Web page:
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The attention-emotion relationship in patients with psychogenic non-epileptic seizures: a pilot study

Psychogenic non-epileptic seizures (PNES) are generally considered as a psychiatric disorder, typically conceptualized as a conversion, dissociative, and/or posttraumatic stress reaction. Some clinical features, such as the dissociative nature of the seizures, the high proportion of reported trauma, and the high rate of comorbidity with affective disorders raise the hypothesis of an unstable and inflexible cognitive-emotional attention system as the core vulnerability factor involved in the development of PNES. Emotional stressors are in fact usually considered as precipitants of PNES, but the etiology of this disorder remains scarcely understood.

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5 CHAPTER 1 : PSYCHOGENIC NON-EPILEPTIC SEIZURES 1. Introduction 1.1. Definition According to the recent literature, a psychogenic non-epileptic seizure (PNES) can be defined as an observable abrupt paroxysmal change in behaviour and consciousness (sometimes also defined as an episode of altered movement, sensation, experience or internal psychic state) that resembles an epileptic seizure but is characterized by the absence of typical electrophysiological changes that accompany an epileptic seizure and for which no evidence is found for other somatic causes; there is instead a positive evidence or a strong suspicion for psychogenic factors that may have caused the seizure (Bodde et al., 2009). Current theories explain this illness invoking a psychosocial etiology, but the conceptual and etiological understanding of PNES has changed over the centuries. Historically, seizures in general were understood to carry religious, spiritual, and even mythological meanings. Ancient populations, like the Egyptians, the Greeks, the Romans and the Navajo, traced an association with sexual abuse (Sharpe & Faye, 2006), whereas during the middle ages and the witch hunt in Europe, seizures and convulsions were treated as a sign of demonic possession. Between the 18 th and the 20 th century several clinics tried to understand the etiology and the principal characteristics of psychogenic non-epileptic seizures (Dickinson & Looper, 2012): in the late 18 th century Franz Mesmer (1734 – 1815) used his theory of the flow of magnetic fluid in all living beings to explain, induce and cure seizures; at the end of the 19 th century Jean-Martin Charcot (1825 – 1893) was the first to describe hysteria as an organic clinical disorder and classified PNES as “hysteroepilepsy” , an organic disorder of the brain. Nevertheless, he continued to use the same treatments that mesmerists and exorcists used centuries earlier, like hypnosis and seizure induction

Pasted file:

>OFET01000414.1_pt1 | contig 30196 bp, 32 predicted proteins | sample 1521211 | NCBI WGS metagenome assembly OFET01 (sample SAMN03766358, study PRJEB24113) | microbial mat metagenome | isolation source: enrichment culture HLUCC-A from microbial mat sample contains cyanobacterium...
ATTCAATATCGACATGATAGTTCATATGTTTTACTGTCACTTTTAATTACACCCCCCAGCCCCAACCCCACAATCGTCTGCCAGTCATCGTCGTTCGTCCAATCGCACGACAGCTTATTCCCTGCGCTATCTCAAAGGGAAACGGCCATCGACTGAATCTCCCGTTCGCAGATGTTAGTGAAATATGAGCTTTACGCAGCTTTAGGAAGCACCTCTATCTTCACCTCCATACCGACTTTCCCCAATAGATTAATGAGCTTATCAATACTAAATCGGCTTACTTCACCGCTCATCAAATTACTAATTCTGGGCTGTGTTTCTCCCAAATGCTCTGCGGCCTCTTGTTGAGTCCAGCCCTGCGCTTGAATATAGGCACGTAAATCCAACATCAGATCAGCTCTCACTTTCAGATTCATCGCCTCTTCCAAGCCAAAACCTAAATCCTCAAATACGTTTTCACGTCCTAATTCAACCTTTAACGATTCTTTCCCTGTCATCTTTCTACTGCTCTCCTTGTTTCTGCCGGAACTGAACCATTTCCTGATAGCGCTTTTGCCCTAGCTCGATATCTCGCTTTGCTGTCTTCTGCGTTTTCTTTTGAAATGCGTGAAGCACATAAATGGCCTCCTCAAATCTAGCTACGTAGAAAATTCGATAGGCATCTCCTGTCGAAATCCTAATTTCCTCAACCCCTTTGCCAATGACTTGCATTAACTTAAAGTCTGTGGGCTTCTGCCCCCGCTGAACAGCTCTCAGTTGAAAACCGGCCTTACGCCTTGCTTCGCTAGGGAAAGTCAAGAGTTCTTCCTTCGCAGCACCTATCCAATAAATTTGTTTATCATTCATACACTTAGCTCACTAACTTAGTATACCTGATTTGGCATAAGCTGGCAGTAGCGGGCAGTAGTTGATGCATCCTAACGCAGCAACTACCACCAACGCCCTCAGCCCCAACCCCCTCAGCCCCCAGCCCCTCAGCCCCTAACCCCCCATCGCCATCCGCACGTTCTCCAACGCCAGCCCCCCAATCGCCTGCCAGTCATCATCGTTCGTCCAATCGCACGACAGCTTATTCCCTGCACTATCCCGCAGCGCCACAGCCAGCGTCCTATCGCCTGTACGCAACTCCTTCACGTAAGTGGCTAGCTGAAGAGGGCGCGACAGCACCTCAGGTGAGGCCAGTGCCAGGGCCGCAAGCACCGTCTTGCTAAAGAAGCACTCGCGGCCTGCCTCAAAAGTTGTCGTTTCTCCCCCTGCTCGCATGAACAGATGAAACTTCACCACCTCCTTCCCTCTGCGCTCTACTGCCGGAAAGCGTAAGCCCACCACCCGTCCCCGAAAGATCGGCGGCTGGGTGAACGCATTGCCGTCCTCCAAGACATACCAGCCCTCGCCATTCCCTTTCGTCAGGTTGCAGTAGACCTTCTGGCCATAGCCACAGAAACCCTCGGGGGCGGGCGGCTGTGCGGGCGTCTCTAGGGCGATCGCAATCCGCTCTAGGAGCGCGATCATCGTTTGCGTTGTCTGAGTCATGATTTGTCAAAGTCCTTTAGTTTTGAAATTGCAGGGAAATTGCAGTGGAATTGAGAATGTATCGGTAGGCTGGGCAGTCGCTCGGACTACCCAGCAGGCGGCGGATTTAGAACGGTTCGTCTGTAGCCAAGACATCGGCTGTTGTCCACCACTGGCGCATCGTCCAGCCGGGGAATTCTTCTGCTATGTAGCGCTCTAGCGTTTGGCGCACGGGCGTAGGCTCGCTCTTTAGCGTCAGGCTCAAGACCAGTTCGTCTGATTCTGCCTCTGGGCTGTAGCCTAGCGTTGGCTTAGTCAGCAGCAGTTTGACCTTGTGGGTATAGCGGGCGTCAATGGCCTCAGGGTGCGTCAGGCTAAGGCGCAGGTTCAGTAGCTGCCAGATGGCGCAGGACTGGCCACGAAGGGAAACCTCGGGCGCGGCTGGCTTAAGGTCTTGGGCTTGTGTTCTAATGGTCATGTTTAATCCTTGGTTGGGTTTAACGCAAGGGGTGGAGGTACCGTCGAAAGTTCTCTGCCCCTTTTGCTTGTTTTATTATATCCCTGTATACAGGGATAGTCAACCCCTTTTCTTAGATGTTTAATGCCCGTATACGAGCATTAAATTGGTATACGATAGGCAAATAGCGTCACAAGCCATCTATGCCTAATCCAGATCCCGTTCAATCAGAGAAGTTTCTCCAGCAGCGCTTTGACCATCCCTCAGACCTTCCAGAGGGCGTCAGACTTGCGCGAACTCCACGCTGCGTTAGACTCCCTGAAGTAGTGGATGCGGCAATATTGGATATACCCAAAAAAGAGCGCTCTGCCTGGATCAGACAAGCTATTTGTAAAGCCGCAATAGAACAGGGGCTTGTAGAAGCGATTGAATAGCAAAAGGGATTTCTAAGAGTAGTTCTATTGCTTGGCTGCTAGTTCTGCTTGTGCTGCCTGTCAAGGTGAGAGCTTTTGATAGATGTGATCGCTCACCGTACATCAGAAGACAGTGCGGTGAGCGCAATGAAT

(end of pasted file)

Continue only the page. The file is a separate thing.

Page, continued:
Tesi di Laurea Magistrale

Facoltà: Psicologia

Autore: Fabio Ambrosino Contatta »

Composta da 108 pagine.

 

Questa tesi ha raggiunto 51 click dal 12/10/2017.

Disponibile in PDF, la consultazione è esclusivamente in formato digitale.